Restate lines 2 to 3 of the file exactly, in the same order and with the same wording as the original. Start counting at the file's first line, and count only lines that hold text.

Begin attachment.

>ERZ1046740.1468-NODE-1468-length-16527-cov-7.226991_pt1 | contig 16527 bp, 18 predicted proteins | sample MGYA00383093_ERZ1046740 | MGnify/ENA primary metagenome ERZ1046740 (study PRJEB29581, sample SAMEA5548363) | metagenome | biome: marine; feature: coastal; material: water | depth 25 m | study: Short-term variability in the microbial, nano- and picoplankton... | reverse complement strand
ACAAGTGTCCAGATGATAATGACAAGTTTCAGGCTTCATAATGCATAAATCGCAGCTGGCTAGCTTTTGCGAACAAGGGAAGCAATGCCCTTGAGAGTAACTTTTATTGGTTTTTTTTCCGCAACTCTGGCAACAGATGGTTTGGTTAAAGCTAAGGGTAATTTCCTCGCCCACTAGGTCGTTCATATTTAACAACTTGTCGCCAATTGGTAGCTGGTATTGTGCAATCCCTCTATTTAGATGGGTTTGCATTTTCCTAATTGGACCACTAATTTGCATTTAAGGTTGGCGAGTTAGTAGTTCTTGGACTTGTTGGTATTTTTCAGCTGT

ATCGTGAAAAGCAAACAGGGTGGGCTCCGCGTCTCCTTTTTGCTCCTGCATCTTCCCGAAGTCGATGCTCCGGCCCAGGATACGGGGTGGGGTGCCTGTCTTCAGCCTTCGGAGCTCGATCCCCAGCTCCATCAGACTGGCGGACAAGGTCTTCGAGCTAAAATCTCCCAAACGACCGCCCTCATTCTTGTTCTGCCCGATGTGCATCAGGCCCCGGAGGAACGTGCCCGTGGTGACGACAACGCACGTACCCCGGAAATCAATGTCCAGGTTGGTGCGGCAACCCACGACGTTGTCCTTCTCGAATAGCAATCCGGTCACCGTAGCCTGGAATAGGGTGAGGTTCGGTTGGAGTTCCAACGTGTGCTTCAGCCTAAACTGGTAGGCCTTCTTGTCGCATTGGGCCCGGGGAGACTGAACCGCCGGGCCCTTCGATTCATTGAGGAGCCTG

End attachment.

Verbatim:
ACAAGTGTCCAGATGATAATGACAAGTTTCAGGCTTCATAATGCATAAATCGCAGCTGGCTAGCTTTTGCGAACAAGGGAAGCAATGCCCTTGAGAGTAACTTTTATTGGTTTTTTTTCCGCAACTCTGGCAACAGATGGTTTGGTTAAAGCTAAGGGTAATTTCCTCGCCCACTAGGTCGTTCATATTTAACAACTTGTCGCCAATTGGTAGCTGGTATTGTGCAATCCCTCTATTTAGATGGGTTTGCATTTTCCTAATTGGACCACTAATTTGCATTTAAGGTTGGCGAGTTAGTAGTTCTTGGACTTGTTGGTATTTTTCAGCTGT

ATCGTGAAAAGCAAACAGGGTGGGCTCCGCGTCTCCTTTTTGCTCCTGCATCTTCCCGAAGTCGATGCTCCGGCCCAGGATACGGGGTGGGGTGCCTGTCTTCAGCCTTCGGAGCTCGATCCCCAGCTCCATCAGACTGGCGGACAAGGTCTTCGAGCTAAAATCTCCCAAACGACCGCCCTCATTCTTGTTCTGCCCGATGTGCATCAGGCCCCGGAGGAACGTGCCCGTGGTGACGACAACGCACGTACCCCGGAAATCAATGTCCAGGTTGGTGCGGCAACCCACGACGTTGTCCTTCTCGAATAGCAATCCGGTCACCGTAGCCTGGAATAGGGTGAGGTTCGGTTGGAGTTCCAACGTGTGCTTCAGCCTAAACTGGTAGGCCTTCTTGTCGCATTGGGCCCGGGGAGACTGAACCGCCGGGCCCTTCGATTCATTGAGGAGCCTG